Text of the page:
|According to a report by the Ministry of Information and Communications, last year the online gaming industry doubled its revenues from 2015 to VNĐ12 trillion. — Photo kinhtedothi.vn|
Compiled by Thiên Lý
The online game market has become red hot due to a phenomenon that many domestic mobile game publishers have launched their A games at the same time.
Some of them are among the top 10 in Southeast Asia in terms of revenues.
The new games include Tuyết Ưng-VNG from VNG, Ngạo Kiếm Thanh Vân from Shoha Game and Thần Vương Nhất Thế and Võ Lâm Kỳ Hiệp Mobile from VTV, all of which are expected to fetch considerable revenues.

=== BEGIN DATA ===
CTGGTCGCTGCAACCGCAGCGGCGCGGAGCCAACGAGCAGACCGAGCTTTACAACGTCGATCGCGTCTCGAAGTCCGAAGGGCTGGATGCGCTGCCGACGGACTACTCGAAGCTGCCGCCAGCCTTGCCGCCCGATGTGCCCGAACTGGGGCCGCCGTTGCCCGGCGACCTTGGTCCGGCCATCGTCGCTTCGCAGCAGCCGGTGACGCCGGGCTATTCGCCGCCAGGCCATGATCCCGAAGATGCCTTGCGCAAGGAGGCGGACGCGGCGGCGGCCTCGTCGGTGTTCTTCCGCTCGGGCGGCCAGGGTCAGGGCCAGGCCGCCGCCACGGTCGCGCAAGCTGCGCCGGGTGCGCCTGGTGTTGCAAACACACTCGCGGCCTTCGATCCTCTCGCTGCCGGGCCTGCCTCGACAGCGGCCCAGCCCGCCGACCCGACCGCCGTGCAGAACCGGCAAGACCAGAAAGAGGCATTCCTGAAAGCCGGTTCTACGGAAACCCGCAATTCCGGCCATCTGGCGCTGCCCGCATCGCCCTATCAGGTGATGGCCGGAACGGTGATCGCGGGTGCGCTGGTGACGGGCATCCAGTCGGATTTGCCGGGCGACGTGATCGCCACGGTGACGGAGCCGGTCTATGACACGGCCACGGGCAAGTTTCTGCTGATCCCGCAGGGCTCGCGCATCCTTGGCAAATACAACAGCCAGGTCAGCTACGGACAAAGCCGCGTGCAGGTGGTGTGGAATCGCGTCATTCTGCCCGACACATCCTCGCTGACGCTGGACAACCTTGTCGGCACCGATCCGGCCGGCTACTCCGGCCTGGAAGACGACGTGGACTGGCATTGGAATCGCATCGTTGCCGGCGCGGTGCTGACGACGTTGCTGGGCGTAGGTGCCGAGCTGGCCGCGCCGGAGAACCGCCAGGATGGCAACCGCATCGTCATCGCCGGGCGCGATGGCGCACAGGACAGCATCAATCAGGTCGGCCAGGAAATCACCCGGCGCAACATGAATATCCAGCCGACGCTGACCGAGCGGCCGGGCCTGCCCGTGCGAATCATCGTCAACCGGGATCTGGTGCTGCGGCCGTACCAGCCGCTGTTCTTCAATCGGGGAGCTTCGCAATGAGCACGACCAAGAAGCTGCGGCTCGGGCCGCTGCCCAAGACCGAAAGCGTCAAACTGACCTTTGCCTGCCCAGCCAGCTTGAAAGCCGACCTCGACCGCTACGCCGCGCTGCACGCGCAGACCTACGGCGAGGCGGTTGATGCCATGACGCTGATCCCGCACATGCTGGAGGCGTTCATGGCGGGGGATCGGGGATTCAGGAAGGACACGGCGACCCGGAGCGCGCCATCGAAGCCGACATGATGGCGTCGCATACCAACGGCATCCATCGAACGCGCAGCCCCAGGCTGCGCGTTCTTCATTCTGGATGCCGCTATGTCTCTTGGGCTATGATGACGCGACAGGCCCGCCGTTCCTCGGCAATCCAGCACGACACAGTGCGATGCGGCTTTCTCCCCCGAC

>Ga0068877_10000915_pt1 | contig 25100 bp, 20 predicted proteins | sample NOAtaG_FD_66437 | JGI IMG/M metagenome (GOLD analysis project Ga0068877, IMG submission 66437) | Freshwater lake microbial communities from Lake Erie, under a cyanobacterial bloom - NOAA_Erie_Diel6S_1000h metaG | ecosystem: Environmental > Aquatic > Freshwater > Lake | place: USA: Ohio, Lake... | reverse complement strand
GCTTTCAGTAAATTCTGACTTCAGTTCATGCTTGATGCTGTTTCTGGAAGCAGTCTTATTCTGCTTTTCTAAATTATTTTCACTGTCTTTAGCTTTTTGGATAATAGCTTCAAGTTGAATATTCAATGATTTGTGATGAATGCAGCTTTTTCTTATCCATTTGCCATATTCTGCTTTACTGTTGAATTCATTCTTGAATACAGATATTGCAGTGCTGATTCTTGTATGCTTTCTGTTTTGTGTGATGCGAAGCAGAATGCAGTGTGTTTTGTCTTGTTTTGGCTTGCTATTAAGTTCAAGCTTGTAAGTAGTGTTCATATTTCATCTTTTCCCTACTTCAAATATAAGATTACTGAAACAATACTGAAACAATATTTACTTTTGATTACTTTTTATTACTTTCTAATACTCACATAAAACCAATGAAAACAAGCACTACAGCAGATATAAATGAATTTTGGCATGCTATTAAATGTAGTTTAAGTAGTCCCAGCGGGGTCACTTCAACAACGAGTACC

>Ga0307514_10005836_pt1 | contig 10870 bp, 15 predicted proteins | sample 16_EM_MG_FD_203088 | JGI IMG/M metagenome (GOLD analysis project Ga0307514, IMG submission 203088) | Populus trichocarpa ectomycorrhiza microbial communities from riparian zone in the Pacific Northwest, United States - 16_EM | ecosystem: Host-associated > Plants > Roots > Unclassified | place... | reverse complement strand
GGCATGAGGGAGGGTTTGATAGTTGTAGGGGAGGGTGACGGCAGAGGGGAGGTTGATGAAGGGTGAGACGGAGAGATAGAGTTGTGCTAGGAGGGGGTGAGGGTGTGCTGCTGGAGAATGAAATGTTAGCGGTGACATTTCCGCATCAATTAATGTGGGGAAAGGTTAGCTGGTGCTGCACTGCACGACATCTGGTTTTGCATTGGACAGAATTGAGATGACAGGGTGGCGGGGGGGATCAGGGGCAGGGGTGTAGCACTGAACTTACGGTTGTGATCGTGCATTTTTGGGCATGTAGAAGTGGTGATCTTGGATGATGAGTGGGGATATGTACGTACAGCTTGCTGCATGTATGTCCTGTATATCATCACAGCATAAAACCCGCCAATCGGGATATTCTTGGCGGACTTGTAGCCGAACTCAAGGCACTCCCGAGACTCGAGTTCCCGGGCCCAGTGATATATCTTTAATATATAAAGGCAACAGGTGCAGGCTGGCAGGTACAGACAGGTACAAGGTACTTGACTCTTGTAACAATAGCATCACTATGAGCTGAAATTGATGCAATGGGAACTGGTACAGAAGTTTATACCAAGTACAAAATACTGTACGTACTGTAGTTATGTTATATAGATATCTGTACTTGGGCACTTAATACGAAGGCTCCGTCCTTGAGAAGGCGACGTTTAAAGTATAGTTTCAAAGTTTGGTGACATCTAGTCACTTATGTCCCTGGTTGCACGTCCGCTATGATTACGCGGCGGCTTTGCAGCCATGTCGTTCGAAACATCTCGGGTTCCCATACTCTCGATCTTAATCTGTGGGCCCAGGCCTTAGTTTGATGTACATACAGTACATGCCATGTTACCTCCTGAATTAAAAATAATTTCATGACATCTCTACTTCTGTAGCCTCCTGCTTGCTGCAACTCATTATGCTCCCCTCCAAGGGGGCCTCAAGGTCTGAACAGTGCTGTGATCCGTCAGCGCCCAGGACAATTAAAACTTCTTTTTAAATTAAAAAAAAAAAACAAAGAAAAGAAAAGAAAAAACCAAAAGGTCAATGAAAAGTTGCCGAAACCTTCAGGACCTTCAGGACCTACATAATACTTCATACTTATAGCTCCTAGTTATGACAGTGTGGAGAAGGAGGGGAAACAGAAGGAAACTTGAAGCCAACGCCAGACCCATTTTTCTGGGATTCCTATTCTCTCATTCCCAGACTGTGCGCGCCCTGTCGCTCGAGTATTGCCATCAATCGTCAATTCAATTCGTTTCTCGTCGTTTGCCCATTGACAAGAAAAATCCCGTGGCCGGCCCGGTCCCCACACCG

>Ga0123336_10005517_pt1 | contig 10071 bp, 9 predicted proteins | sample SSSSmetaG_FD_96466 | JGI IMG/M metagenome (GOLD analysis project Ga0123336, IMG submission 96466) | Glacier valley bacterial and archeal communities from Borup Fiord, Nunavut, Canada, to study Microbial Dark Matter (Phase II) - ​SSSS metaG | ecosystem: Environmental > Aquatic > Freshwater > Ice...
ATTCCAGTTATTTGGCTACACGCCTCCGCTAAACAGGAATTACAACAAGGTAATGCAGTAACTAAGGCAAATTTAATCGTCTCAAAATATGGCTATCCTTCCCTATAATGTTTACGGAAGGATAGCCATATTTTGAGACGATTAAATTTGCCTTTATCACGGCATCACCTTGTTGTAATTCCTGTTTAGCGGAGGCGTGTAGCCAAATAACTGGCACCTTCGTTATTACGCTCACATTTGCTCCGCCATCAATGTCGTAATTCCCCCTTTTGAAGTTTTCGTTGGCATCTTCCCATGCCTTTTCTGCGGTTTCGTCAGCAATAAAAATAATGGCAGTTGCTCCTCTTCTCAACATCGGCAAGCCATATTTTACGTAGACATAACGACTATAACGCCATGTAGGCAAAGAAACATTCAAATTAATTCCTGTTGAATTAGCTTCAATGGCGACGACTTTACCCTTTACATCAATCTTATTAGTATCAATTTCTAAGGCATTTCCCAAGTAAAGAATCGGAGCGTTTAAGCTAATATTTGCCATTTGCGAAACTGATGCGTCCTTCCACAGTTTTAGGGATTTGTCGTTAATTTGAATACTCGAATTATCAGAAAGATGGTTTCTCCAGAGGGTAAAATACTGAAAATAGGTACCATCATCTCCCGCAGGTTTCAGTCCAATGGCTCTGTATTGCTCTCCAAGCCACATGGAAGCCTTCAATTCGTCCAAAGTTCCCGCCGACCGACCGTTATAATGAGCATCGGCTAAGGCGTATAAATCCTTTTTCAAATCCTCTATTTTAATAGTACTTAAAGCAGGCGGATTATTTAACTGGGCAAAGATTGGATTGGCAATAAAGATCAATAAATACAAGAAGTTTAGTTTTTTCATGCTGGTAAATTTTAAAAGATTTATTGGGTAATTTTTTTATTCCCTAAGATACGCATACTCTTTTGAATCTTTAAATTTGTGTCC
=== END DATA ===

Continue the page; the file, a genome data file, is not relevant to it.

This suggests there will be fierce competition in the online game market this year and that the industry is developing very strongly.
According to a report by the Ministry of Information and Communications, last year the industry doubled its revenues from 2015 to VNĐ12 trillion.
VNG’s share was VNĐ6.7 trillion and Garena’s was over VNĐ3.2 trillion.
An official from the Authority of Broadcasting, Television and Electronic Information (ABTEI) said in the last five years the number of jobs created by the industry increased three-fold.
The ministry report said 25,000 people work for the industry while there are over 32 million players in the country.
More than half of Việt Nam’s population is under 25, one of the main demographics in terms of customers for the gaming industry.
VNG chairman Lê Hồng Minh expected online gaming to achieve revenues of $1 billion before 2027.